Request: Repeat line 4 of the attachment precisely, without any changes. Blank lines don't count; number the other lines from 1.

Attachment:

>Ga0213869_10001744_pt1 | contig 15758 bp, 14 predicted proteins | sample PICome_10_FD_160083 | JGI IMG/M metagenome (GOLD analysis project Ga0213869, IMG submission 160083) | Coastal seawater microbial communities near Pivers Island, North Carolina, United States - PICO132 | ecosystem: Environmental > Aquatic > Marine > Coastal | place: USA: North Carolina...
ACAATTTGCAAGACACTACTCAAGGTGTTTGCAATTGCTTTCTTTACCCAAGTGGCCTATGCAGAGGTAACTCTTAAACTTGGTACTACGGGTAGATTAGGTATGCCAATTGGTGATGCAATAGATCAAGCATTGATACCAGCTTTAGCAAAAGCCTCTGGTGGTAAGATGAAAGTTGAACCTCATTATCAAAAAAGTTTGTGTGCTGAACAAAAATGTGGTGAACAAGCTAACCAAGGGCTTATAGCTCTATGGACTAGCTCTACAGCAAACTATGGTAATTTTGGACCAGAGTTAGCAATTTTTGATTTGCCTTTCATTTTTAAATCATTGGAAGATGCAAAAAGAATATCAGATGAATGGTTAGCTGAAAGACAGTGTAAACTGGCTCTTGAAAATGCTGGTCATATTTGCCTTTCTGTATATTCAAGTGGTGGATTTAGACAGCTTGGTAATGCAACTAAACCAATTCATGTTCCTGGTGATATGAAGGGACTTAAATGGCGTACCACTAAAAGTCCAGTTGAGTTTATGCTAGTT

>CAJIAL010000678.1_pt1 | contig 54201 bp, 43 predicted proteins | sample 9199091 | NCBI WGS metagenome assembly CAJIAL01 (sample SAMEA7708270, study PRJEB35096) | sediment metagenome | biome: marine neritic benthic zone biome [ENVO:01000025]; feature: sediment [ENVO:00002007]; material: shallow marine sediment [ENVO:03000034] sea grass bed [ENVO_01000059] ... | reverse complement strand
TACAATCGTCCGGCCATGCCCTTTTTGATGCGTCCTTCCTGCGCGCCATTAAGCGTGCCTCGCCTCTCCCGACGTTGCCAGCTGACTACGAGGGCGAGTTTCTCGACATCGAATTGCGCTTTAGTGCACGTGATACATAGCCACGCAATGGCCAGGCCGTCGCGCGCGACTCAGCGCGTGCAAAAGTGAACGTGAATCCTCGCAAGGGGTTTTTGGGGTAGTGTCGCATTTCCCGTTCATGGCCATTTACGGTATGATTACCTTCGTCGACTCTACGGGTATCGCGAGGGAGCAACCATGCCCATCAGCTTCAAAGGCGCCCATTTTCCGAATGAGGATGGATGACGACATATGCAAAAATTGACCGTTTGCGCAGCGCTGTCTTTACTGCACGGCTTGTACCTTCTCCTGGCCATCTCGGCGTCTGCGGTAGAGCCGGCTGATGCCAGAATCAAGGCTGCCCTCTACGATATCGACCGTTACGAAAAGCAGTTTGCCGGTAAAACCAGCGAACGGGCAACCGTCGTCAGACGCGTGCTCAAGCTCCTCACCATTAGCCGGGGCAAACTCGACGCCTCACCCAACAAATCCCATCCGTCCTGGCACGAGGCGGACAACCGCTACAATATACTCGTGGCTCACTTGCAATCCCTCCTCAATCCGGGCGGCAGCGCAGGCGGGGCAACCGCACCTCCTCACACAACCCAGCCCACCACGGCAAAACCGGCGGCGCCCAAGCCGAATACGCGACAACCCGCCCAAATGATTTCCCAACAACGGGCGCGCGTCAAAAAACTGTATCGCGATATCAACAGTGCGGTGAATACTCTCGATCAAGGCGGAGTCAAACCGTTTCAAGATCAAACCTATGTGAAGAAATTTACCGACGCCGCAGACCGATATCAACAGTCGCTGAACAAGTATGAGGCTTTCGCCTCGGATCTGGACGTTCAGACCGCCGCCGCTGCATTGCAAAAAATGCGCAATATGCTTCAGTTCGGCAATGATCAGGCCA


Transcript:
TACAATCGTCCGGCCATGCCCTTTTTGATGCGTCCTTCCTGCGCGCCATTAAGCGTGCCTCGCCTCTCCCGACGTTGCCAGCTGACTACGAGGGCGAGTTTCTCGACATCGAATTGCGCTTTAGTGCACGTGATACATAGCCACGCAATGGCCAGGCCGTCGCGCGCGACTCAGCGCGTGCAAAAGTGAACGTGAATCCTCGCAAGGGGTTTTTGGGGTAGTGTCGCATTTCCCGTTCATGGCCATTTACGGTATGATTACCTTCGTCGACTCTACGGGTATCGCGAGGGAGCAACCATGCCCATCAGCTTCAAAGGCGCCCATTTTCCGAATGAGGATGGATGACGACATATGCAAAAATTGACCGTTTGCGCAGCGCTGTCTTTACTGCACGGCTTGTACCTTCTCCTGGCCATCTCGGCGTCTGCGGTAGAGCCGGCTGATGCCAGAATCAAGGCTGCCCTCTACGATATCGACCGTTACGAAAAGCAGTTTGCCGGTAAAACCAGCGAACGGGCAACCGTCGTCAGACGCGTGCTCAAGCTCCTCACCATTAGCCGGGGCAAACTCGACGCCTCACCCAACAAATCCCATCCGTCCTGGCACGAGGCGGACAACCGCTACAATATACTCGTGGCTCACTTGCAATCCCTCCTCAATCCGGGCGGCAGCGCAGGCGGGGCAACCGCACCTCCTCACACAACCCAGCCCACCACGGCAAAACCGGCGGCGCCCAAGCCGAATACGCGACAACCCGCCCAAATGATTTCCCAACAACGGGCGCGCGTCAAAAAACTGTATCGCGATATCAACAGTGCGGTGAATACTCTCGATCAAGGCGGAGTCAAACCGTTTCAAGATCAAACCTATGTGAAGAAATTTACCGACGCCGCAGACCGATATCAACAGTCGCTGAACAAGTATGAGGCTTTCGCCTCGGATCTGGACGTTCAGACCGCCGCCGCTGCATTGCAAAAAATGCGCAATATGCTTCAGTTCGGCAATGATCAGGCCA